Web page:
Covey’s 2004 book The 8th Habit: From Effectiveness to Greatness was published by Free Press, an imprint of Simon & Schuster. It is the sequel to The 7 Habits. Covey posits that effectiveness does not suffice in what he calls “The Knowledge Worker Age”. He says that “[t]he challenges and complexity we face today are of a different order of magnitude.” The 8th habit essentially urges: “Find your voice and inspire others to find theirs.”
THe Leader in Me
Covey released The Leader in Me — How Schools and Parents Around the World Are Inspiring Greatness, One Child at a Time in November 2008. It tells how “some schools, parents and business leaders are preparing the next generation to meet the great challenges and opportunities of the 21st Century. It shows how an elementary school in Raleigh, North Carolina, decided to try incorporating The 7 Habits of Highly Effective People and other basic leadership skills into the curriculum in unique and creative ways. Inspired by the success of Principal Muriel Summers and the teachers and staff of A.B. Combs Elementary School in Raleigh, other schools and parents around the world have adopted the approach and have seen remarkable results”.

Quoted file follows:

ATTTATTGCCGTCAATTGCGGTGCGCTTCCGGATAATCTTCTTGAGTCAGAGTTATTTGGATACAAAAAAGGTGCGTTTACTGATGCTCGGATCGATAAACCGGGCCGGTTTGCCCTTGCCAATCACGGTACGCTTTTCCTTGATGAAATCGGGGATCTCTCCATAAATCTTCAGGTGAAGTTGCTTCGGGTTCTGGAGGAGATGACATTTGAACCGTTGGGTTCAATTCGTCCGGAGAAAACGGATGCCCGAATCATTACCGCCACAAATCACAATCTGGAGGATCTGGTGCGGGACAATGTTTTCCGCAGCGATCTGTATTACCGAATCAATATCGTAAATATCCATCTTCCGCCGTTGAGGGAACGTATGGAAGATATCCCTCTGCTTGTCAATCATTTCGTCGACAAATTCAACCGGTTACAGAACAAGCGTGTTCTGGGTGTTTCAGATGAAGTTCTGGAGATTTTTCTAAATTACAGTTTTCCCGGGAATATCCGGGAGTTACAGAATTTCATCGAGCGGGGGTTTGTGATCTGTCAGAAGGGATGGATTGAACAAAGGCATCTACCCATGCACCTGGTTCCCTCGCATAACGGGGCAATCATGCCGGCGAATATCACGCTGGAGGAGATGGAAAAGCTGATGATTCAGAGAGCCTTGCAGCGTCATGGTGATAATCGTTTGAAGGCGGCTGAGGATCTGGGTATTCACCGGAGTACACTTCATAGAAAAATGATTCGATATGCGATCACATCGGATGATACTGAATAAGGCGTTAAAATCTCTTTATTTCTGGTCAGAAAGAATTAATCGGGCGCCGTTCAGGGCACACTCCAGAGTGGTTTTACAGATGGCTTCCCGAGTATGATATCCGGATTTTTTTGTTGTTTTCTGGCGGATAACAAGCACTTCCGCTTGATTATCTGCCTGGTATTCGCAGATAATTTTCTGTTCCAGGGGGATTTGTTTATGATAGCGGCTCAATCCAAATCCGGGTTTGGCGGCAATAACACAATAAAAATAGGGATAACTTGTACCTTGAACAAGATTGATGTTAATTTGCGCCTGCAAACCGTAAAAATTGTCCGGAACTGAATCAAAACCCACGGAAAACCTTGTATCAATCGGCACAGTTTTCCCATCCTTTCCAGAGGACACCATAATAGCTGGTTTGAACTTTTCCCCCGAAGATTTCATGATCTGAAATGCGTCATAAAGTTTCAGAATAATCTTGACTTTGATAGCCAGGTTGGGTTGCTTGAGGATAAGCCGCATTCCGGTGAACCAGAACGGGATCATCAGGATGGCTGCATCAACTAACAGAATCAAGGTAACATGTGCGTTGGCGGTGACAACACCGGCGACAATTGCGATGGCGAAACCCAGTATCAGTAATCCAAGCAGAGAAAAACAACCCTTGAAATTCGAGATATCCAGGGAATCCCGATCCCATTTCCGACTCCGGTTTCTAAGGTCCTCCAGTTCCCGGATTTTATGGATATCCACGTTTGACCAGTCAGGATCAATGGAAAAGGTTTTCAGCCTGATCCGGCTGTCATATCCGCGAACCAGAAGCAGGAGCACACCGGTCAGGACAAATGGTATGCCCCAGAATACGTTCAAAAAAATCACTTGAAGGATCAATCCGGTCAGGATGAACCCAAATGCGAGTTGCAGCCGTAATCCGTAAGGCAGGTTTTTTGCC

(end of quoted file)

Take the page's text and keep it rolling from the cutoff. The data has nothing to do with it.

Other projects Franklin Covey
In 1985 Covey established Stephen R. Covey and Associates which in 1987 became The “Covey Leadership Center” which, in 1997, merged with Franklin Quest to form FranklinCovey, a global professional-services firm and specialty retailer selling both training and productivity tools to individuals and to organizations. Their mission statement reads: “We enable greatness in people and organizations everywhere”.
In 2009 Covey launched a career development webinar series to help people struggling in the economic downturn. Its purpose was to offer timely and current topics on a regular basis.
Stephen Covey Online Community
In March 2008, Covey launched the Stephen Covey’s Online Community. The site was a collection of online courses, goal management and social networking. Covey used it to teach his thoughts and ideas on current topics and self leadership.
Covey was a professor at the Marriott School of Management at Brigham Young University for several years, helping to establish the Master of Organizational Behavior program, which has since been merged into the MBA program (OBHR emphasis). Also while at BYU Covey served as an assistant to the university president.
During the late part of his life, Covey returned to academia as a professor at the Huntsman School of Business at Utah State University, holding the Huntsman Presidential Chair.
Covey developed his 2008 book The Leader in Me into several education-related projects. On April 20, 2010 he made his first post to an education blog entitled Our Children and the Crisis in Education which appears on the Huffington Post news and blog-aggregation website. FranklinCovey also established a Web site dedicated exclusively to The Leader in Me concept, and it holds periodic conferences and workshops to train elementary school administrators who want to integrate The Leader in Me process into their school’s academic culture.
Source : https://en.wikipedia.org/wiki/Stephen_Covey